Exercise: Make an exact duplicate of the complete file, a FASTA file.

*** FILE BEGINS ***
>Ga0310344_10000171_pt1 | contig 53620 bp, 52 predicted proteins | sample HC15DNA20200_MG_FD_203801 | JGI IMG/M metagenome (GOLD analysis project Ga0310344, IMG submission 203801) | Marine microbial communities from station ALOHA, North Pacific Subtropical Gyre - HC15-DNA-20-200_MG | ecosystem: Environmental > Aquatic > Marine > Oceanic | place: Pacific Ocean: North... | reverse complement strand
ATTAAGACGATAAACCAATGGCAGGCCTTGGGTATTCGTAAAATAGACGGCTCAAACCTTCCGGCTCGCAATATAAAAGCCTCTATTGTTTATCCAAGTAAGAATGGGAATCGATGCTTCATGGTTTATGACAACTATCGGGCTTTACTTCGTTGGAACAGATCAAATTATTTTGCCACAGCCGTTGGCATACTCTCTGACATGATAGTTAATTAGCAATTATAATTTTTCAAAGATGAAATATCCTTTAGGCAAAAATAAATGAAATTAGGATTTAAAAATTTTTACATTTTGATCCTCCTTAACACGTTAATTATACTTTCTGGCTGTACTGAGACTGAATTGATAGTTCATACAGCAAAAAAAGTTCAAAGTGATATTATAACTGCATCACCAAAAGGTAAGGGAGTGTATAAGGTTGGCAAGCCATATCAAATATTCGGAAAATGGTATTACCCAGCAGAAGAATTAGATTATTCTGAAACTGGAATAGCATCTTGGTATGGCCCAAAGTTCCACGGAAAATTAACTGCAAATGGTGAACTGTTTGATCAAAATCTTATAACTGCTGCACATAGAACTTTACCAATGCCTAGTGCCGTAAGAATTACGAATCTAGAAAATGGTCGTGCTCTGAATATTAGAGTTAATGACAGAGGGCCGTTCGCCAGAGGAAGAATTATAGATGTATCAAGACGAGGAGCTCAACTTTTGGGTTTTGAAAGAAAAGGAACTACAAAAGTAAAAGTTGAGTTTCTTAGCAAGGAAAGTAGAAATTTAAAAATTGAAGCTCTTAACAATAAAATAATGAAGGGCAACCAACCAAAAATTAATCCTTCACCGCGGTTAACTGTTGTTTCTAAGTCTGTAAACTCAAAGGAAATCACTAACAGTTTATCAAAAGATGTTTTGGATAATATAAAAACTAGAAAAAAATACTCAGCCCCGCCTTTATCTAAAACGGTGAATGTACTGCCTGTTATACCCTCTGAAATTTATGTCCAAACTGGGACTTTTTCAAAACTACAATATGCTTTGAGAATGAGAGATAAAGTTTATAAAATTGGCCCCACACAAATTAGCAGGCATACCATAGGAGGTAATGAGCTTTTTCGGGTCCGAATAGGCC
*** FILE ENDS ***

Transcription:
>Ga0310344_10000171_pt1 | contig 53620 bp, 52 predicted proteins | sample HC15DNA20200_MG_FD_203801 | JGI IMG/M metagenome (GOLD analysis project Ga0310344, IMG submission 203801) | Marine microbial communities from station ALOHA, North Pacific Subtropical Gyre - HC15-DNA-20-200_MG | ecosystem: Environmental > Aquatic > Marine > Oceanic | place: Pacific Ocean: North... | reverse complement strand
ATTAAGACGATAAACCAATGGCAGGCCTTGGGTATTCGTAAAATAGACGGCTCAAACCTTCCGGCTCGCAATATAAAAGCCTCTATTGTTTATCCAAGTAAGAATGGGAATCGATGCTTCATGGTTTATGACAACTATCGGGCTTTACTTCGTTGGAACAGATCAAATTATTTTGCCACAGCCGTTGGCATACTCTCTGACATGATAGTTAATTAGCAATTATAATTTTTCAAAGATGAAATATCCTTTAGGCAAAAATAAATGAAATTAGGATTTAAAAATTTTTACATTTTGATCCTCCTTAACACGTTAATTATACTTTCTGGCTGTACTGAGACTGAATTGATAGTTCATACAGCAAAAAAAGTTCAAAGTGATATTATAACTGCATCACCAAAAGGTAAGGGAGTGTATAAGGTTGGCAAGCCATATCAAATATTCGGAAAATGGTATTACCCAGCAGAAGAATTAGATTATTCTGAAACTGGAATAGCATCTTGGTATGGCCCAAAGTTCCACGGAAAATTAACTGCAAATGGTGAACTGTTTGATCAAAATCTTATAACTGCTGCACATAGAACTTTACCAATGCCTAGTGCCGTAAGAATTACGAATCTAGAAAATGGTCGTGCTCTGAATATTAGAGTTAATGACAGAGGGCCGTTCGCCAGAGGAAGAATTATAGATGTATCAAGACGAGGAGCTCAACTTTTGGGTTTTGAAAGAAAAGGAACTACAAAAGTAAAAGTTGAGTTTCTTAGCAAGGAAAGTAGAAATTTAAAAATTGAAGCTCTTAACAATAAAATAATGAAGGGCAACCAACCAAAAATTAATCCTTCACCGCGGTTAACTGTTGTTTCTAAGTCTGTAAACTCAAAGGAAATCACTAACAGTTTATCAAAAGATGTTTTGGATAATATAAAAACTAGAAAAAAATACTCAGCCCCGCCTTTATCTAAAACGGTGAATGTACTGCCTGTTATACCCTCTGAAATTTATGTCCAAACTGGGACTTTTTCAAAACTACAATATGCTTTGAGAATGAGAGATAAAGTTTATAAAATTGGCCCCACACAAATTAGCAGGCATACCATAGGAGGTAATGAGCTTTTTCGGGTCCGAATAGGCC